5. Galaxy Quest (1999)

Yes, I'm serious. This parody of all things Star Trek is an hilarious sendup of the whole sub-culture. If you're a fan of Star Trek, you have to see this movie.

6: Star Trek: First Contact (1996)

The best of the Next Generation movies involves the Borg and the first use of warp speed by humans. While this introduced the Borg Queen, a concept I don't like, the action sequences are well done and exciting.

7: Star Trek: The Motion Picture (1979)

Don't hire Robert Wise to direct science fiction. This director of The Sound of Music was in over his head. Slow and boring (sometimes called the "no motion picture") this movie also contains the horrible line: "It fell into what they used to call a black hole." I mean, who talks like that? "They came here in what they used to call a horseless carriage."

8: Star Trek: Insurrection (1998)

Again, a Next Generation film, this is a movie that needed work from the get-go. With a lackluster script this movie had issues. It has interesting parts, but mostly it's just boring. And the "Captain Picard Single Combat Warrior" ending just annoys me. In the series everyone worked together to solve the problems.

9: Star Trek: Generations (1994)

The first of the Next Generation movies. They attempted to "pass the torch" from the original series crew. But it wasn't handled very well and there are so many plot holes and violations of Star Trek canon, it just doesn't work.

10. Star Trek (2009)

The J.J. Abrams reboot/Kelvin timeline that I barely acknowledge. This is the one movie that is watchable. It's amusing to view and occasionally fun. And it does have the first product placement in any Star Trek movie. And Zoe Saldana almost makes it worth watching.

11.  Star Trek: Nemesis (2002)

The last Next Generation move, the plot was overwrought, the climatic battle was unbelievable, and the whole thing was rather boring. 

12. Star Trek into Darkness (2013)

At one point in this movie, Alice Eve strips down to her underwear. Completely gratuitously.  Other than that, there is nothing good about his J.J. Abrams movie. Although Zoe Saldana almost makes it worth watching.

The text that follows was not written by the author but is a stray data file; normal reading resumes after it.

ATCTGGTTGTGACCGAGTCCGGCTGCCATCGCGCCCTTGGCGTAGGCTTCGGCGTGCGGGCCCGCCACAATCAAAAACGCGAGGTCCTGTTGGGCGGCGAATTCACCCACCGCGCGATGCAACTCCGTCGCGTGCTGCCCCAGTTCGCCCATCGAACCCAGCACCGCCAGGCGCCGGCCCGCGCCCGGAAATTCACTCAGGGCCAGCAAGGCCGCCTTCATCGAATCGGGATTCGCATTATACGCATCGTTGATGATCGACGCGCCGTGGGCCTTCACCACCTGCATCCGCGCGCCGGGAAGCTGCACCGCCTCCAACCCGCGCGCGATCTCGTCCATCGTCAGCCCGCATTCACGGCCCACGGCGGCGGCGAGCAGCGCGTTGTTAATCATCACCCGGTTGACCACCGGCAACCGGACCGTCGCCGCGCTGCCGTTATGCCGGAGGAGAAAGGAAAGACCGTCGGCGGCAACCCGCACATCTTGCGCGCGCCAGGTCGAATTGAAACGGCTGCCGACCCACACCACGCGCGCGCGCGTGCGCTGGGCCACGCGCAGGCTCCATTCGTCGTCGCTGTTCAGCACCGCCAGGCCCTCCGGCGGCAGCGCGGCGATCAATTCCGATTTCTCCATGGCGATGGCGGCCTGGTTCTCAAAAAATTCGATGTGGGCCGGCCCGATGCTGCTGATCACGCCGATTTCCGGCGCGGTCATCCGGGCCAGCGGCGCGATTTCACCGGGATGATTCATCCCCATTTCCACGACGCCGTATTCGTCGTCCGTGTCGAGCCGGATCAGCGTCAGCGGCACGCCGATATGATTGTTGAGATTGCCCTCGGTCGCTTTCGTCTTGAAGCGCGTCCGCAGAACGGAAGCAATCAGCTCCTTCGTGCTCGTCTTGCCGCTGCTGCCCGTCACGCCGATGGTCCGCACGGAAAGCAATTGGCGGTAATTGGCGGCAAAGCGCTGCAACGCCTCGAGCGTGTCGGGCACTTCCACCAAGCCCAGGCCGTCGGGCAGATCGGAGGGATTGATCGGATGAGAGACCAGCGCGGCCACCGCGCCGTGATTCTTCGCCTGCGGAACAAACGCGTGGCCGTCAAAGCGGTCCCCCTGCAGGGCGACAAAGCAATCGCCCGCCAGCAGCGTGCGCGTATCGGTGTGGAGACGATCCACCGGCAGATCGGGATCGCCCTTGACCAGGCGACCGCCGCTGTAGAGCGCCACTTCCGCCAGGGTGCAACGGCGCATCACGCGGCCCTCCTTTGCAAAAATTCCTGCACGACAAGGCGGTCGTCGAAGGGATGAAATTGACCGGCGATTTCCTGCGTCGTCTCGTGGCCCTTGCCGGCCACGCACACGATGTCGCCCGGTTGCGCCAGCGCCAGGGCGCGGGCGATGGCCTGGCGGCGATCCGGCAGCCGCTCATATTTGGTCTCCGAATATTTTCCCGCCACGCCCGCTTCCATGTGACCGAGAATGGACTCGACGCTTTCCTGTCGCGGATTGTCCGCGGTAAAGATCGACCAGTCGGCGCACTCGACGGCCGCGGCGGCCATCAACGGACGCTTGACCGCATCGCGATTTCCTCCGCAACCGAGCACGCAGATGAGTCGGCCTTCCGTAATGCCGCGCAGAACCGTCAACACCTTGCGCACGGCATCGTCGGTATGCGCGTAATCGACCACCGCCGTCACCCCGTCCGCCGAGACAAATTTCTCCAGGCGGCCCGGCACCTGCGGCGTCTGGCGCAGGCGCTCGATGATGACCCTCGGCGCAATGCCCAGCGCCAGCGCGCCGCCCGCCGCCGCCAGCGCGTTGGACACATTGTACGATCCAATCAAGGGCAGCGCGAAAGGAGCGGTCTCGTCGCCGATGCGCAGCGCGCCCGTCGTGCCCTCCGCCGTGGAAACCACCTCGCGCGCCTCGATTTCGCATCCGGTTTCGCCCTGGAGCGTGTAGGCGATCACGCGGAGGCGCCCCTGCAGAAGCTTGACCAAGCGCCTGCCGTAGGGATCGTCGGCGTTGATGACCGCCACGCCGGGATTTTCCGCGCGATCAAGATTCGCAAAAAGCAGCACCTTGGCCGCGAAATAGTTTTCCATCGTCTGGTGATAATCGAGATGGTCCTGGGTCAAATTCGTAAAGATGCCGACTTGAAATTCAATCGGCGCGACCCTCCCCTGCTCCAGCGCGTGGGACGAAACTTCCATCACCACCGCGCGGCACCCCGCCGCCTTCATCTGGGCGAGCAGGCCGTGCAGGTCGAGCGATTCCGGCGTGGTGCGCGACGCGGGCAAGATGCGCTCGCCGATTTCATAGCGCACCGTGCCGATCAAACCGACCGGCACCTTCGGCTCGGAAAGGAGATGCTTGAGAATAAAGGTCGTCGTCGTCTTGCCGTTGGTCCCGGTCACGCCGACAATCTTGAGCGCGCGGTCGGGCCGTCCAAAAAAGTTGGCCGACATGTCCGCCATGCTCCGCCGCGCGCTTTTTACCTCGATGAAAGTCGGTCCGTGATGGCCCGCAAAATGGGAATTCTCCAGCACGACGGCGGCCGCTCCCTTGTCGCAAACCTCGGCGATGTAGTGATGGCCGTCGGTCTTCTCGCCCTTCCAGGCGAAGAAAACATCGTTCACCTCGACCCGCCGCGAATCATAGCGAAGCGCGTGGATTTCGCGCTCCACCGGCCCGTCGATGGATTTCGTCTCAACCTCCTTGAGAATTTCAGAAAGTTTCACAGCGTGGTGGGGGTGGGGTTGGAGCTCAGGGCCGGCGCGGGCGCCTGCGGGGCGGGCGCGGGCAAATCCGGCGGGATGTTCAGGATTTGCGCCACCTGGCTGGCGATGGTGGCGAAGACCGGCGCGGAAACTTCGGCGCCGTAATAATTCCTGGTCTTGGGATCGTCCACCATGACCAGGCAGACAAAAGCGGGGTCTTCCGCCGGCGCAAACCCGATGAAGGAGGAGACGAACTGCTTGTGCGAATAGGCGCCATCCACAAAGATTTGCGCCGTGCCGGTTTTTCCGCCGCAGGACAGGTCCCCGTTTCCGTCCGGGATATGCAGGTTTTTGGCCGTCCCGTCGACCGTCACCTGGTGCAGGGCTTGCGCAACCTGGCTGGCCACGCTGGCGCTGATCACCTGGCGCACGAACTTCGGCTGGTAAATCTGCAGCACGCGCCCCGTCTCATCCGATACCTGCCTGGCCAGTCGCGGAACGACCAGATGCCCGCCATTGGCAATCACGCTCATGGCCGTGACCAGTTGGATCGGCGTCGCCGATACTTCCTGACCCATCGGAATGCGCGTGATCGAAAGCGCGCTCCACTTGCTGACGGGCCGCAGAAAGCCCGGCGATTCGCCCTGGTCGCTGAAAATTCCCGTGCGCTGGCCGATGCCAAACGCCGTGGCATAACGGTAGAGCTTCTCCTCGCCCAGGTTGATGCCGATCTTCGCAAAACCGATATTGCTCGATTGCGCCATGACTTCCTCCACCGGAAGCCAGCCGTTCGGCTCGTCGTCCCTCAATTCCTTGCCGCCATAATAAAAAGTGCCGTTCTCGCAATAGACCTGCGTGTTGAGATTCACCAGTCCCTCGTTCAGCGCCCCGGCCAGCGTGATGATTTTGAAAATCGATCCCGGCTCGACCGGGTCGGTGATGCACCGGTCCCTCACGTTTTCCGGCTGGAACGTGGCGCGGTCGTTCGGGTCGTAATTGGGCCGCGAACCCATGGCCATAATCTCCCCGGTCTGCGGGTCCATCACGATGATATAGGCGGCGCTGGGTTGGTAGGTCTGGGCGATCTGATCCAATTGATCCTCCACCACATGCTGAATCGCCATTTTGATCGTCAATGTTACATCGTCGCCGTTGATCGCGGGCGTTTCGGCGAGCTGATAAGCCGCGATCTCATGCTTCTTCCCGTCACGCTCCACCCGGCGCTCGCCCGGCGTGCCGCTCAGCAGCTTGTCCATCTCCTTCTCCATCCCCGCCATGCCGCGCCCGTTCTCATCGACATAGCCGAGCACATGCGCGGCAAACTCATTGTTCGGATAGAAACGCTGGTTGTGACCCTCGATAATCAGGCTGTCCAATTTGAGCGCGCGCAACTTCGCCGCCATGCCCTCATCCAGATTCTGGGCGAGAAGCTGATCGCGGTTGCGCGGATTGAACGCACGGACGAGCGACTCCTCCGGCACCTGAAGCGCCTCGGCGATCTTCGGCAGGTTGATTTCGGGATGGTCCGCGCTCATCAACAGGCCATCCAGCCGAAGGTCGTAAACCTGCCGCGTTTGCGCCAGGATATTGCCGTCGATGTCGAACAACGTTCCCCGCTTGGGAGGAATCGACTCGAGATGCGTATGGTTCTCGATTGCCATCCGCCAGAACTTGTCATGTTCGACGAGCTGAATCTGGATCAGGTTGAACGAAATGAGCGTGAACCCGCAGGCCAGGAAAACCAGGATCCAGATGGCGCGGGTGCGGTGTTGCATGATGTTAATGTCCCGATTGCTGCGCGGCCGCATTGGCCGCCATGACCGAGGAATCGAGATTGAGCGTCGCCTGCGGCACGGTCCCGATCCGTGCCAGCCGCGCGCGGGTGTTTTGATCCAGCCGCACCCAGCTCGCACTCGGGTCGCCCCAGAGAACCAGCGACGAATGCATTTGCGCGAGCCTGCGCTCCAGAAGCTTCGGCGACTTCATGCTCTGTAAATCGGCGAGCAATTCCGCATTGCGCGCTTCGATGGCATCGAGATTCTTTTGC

13. Star Trek Beyond (2016)

The last (so far) of the J.J. Abrams abominations. Again, not very good. Although Zoe Saldana almost makes it worth watching.

14. Star Trek V: The Final Frontier (1989)

 Directed by William Shatner, this movie is awful, terrible, and not well done. "Why does God need a starship?" Well, I guess it's not God after all. Just avoid this movie altogether.

Am I nuts? Do you agree with my list and the order they are in? Let me know in the comments below. 

Thursday, April 15, 2021

Star Wars Movies Ranked from Best to Worst

 

Well, it would be tax day, but the IRS moved it.

Anyway, the other day I decided to make a list of the best to worst Star Wars movies. This is based 100% on my opinion/memories (I've only seen the prequels once each and the J.J. Abrams abominations once each). And I'm not including ancillary movies such as Rogue One. But there's the list from best to worst:

Star Wars V: The Empire Strikes Back (originally, The Empire Strikes Back; 1980)

This movie is the best because it is intense, dark, and ends with a cliffhanger. The "updated" version detracts little from it's intensity. From the stop-motion imperial walkers to the final fight between Luke and Vader, it keeps you on the edge of your seat. Oh, and don't forget the asteroid field chase between the Millennium Falcon and the TIE fighters. Amazing for 1980s special effects technology.

Star Wars IV: A New Hope (originally, Star Wars; 1977)

The first Star Wars movie. And at the time it was like nothing we'd ever seen. It was fun! Science fiction of the seventies tended to be boring and/or depressing. This is the Star Wars movie I've seen the most. I remember back in 1977 people saying the special effects were better than 2001: A Space Odyssey. And we were amazed when we saw 2001. It only loses to Empire because of the second movie's intensity.

Star Wars VI: Return of the Jedi (originally, Return of the Jedi; 1983) 

In some way this movie is brilliant (the speeder bikes through the forest). But the Ewoks defeating stormtroopers? No way. It has its funny moments and its amazing special effects (especially before CGI). But Lucas had enough money to do what he wanted, and what he wanted wasn't as tight nor intense as the previous two movies.

Star Wars III: Revenge the Sith (2005)

As I said, I've only seen this once. I remember it being better than the other prequels with less politics and more adventure.

Star Wars IX: The Rise of Skywalker (2019)

The best of the J.J. Abrams movies (Which is sort of like saying "The best McDonalds in town). It had some of the fun of the original trilogy and no outright stupidity (see Star Wars VIII).

Star Wars VII: The Force Awakens (2015)

 It echoed Star Wars IV too much and Rey was a completely unbelievable character. If she were a man, people would have noticed that instead of oohing and ahhing at her being a strong female character. 

 Star Wars II: Attack of the Clones (2002)

I barely remember this movie but I remember that it was better than the first one. All I remember is Anakin and Padme tied to some posts in an arena.

Star Wars I: The Phantom Menace (1999)

Pod racing and a kid who was conceived without sex (where have I heard that before?). This movie was a train wreck from start to finish. Still, wasn't as bad as...

Star Wars VIII: The Last Jedi (2018)